Here’s a meeting of the Urban Ag working group of the DC Food Policy Council.
On the agenda:
- Getting the DC Comprehensive Plan to incorporate Urban Ag
- Coordinating DC growers and regulators to implement the DC Cottage Food Act
The DC government must ensure that sustainable practices like aquaponics, hydroponics, vertical growing, rooftop growing, and composting are properly incentivized to account for their positive externalies, obviously.
Working with Neto Construction in Sterling, VA on the next model of our indoor aquaponic system, the Hootie 2.0.
It has a 55-gallon fishtank on wheels for roll-out easy access. (See Hootie 1.0)
Here we see Danny Neto cutting some Ultra-Skrim FGC liner, a great product from Global Plastic Sheeting. It’s handy for aquaponics because it’s:
1) very puncture/tear resistant;
3) food grade; and
4) only 13 microns thick, whoa baby!!!
Here we see Bill installing the “Filtration Skid” @ PR Harris Community College in Southeast Washington, DC.
This pic is from last Fall. Hey, gotta blog sumthin’…
The Filtration Skid is akin to the organs and nervous system of an advanced aquaponic system. On the Filtration Skid are a drum filter, bag filter, bio-filter, UV sterilization lights, oxygenation devices, and various pumps and sensors.
Here are Julie, Hala, and Cheryl getting ready to brew some vermicompost tea at our aquaponics meetup last night. Cheryl looks to be digging under a bed of newspaper to find our squiggly friends below.
About 10 or 15 local aquaponics enthusiasts came by to participate last night. We tested the system water for pH, ammonia, and nitrates and discussed the results; we chatted about fish feeding ratios; we brewed vermicompost tea and discussed applications for aquaponic systems; and we added worms to the media bed.
Thanks everybody who came out to visit and share your knowledge. We’ll be posting more practical info about vermicompost tea applications in aquaponics, stay tuned!
Here are some Cultivate the City rascals, with whom we shared a table at the 2017 Rooting DC Conference last Saturday.
Rooting DC is an annual forum for urban ag folks looking to make DC’s food system healthier. Click to see Rooting DC’s great map of the DC Food System… Hey, we gotta put some aquaponic systems on that map!
Anacostia Aquaponics gave a short “intro to aquaponics” presentation. We also ran into a lot of old friends, and made some new ones. It’s likely that Rooting DC pollinated even more urban agriculture collaborations, stay tuned! 🙂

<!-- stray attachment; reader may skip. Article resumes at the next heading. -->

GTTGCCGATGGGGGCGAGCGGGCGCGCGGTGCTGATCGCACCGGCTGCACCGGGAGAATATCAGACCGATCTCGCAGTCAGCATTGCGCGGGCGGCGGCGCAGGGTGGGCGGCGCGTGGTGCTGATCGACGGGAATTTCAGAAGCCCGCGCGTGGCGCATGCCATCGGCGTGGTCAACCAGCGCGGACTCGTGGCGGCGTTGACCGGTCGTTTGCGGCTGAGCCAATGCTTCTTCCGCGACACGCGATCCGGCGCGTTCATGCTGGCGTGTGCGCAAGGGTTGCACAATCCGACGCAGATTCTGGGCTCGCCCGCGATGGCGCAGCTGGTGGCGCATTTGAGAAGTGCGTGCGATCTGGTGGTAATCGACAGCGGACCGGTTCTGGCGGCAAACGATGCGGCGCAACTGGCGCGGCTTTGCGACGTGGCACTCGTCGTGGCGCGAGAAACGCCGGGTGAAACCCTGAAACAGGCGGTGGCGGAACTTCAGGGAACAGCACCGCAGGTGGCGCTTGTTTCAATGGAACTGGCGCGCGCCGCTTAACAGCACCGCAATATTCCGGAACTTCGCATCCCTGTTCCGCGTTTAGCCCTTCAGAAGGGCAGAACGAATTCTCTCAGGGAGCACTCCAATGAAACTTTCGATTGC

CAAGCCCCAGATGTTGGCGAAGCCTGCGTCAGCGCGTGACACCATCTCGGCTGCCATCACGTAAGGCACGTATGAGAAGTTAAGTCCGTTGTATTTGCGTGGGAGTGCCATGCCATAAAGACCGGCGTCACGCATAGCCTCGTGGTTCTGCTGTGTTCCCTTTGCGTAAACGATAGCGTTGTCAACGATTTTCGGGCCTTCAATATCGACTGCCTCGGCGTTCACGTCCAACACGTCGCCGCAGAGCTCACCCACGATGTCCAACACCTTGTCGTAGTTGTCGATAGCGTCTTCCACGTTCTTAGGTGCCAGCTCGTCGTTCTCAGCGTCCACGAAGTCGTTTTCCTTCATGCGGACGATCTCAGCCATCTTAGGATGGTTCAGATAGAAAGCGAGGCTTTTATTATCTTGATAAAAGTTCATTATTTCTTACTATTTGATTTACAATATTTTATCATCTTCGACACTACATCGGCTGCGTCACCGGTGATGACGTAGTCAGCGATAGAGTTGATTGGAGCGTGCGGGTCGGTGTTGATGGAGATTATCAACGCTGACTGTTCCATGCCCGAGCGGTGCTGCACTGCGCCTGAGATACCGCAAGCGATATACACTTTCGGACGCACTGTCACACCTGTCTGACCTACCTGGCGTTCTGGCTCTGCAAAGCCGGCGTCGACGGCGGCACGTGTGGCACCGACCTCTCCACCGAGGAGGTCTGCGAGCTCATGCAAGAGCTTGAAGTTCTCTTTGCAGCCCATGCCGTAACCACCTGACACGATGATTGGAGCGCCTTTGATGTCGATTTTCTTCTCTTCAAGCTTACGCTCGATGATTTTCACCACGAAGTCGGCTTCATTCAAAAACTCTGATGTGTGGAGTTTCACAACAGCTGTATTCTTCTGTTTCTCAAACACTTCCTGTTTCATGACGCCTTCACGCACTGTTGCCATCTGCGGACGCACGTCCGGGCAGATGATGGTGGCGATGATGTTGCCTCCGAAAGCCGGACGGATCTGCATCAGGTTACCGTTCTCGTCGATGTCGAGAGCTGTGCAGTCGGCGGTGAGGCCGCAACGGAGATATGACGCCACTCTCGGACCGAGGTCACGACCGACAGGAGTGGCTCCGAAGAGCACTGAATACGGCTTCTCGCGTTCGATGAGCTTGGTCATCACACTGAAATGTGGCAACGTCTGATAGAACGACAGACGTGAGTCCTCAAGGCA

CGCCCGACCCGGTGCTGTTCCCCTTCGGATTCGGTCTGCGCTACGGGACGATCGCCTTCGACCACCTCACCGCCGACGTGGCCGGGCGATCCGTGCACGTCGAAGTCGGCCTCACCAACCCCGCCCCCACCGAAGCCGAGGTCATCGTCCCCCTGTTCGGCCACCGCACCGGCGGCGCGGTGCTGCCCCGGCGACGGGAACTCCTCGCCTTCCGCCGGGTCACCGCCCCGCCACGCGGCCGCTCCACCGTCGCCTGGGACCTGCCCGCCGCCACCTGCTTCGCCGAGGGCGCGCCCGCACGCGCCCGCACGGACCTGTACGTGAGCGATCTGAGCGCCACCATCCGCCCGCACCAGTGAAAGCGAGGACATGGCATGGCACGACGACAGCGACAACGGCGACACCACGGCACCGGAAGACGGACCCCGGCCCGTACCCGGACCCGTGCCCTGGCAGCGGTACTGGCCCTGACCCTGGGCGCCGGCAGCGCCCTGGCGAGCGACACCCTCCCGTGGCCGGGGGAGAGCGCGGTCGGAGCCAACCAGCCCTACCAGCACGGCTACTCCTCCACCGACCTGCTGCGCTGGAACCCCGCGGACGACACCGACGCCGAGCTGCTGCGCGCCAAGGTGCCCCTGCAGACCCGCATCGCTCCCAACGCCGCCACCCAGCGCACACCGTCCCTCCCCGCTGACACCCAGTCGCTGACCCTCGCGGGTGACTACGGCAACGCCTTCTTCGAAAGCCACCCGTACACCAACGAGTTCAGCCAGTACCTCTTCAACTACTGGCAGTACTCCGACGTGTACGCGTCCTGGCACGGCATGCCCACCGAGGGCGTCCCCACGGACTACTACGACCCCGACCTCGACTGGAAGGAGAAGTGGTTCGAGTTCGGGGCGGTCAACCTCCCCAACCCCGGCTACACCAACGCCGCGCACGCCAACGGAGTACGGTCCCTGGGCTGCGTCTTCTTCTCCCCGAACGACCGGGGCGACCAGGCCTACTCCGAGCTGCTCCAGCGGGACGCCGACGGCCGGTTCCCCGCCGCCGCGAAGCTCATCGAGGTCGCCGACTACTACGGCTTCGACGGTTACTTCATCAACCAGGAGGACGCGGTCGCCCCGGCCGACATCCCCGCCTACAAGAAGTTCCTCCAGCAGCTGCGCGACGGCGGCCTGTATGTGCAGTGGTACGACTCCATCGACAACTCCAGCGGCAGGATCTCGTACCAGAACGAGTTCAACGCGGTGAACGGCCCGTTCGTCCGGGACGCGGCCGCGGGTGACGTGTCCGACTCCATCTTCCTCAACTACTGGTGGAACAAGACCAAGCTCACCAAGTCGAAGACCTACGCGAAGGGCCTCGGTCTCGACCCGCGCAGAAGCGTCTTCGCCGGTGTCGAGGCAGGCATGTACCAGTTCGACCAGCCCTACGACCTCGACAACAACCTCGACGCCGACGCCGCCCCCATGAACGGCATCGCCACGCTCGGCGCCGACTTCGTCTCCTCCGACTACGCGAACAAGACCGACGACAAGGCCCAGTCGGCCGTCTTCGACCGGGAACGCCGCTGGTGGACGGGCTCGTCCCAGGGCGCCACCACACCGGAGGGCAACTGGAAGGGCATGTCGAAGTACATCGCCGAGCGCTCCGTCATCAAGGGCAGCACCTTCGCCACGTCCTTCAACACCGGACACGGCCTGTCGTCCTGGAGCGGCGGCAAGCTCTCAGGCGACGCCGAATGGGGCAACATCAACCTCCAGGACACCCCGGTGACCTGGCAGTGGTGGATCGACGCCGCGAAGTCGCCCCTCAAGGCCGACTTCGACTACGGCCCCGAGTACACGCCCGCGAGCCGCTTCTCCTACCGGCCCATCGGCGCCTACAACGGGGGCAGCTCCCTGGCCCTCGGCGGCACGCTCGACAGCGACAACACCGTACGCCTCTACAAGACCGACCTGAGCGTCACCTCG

Scott has been running this system in his backyard in NE DC for over two years. Below is the fishtank, a submerged IBC Tote with cover. Scott estimates he has about 10 Bullhead Catfish and over 50 Blue Gill, some of which have been here almost three years! He and his family have eaten about 15 of their own fish grown in their own DC backyard… Gnarly! (He says the Blue Gill are much tastier.)
Up top is the grow bed. Scott estimates that during the warmer months it produces about a salad a day for his family. Wow, great numbers. And he uses rainwater from his roof, very environmentally friendly! (and lower pH)
As pictured, the system is operating under the tarp for winter. It expands out during the rest of the year, and Scott is continually adding growbeds.
Here’s a link to his forum thread in case you are interested in more info: Scott’s aquaponic forum thread.
We started this system, “The Knight”, a bit too late in the year. It took a while for the bacterial colony to establish and there wasn’t enough time to achieve robust growth before the winter months. But we’ll be ready for the Spring!
Starting in Spring 2017, all Anacostia Aquaponics systems will have a specific goal for the year for fish weight and plant production based on each system’s characteristics. We will do our best to maximize production and quantify how much each system can produce.
Factors that will affect each systems’ goals include: system size and type; source water pH; access to light; owner preferences; and other environmental considerations.
(This system is named “The Knight” because it’s in a backyard across from Ballou High School in Anacostia, Washington DC. Their mascot is The Knights.)
Danielle, Jayson, and Kemani testing to see if the water is ready to support fish in the J.O. Wilson Elementary School aquaponics system in Washington, DC.
The University of the District of Columbia (UDC) hosted a great event last week showcasing their large aquaponics system at the East Capitol Urban Farm in Washington, DC (across from Capitol Heights Metro station). This system is one of UDC’s “urban food hubs”, which are designed to “improve Food Security and Sustainability in DC neighborhoods through food production, food preparation, food distribution, and waste and water management”. UDC is planning a food hub in each of Washington, DC’s eight wards. Each hub will include aquaponics or hydroponics. Check out their urban ag website here.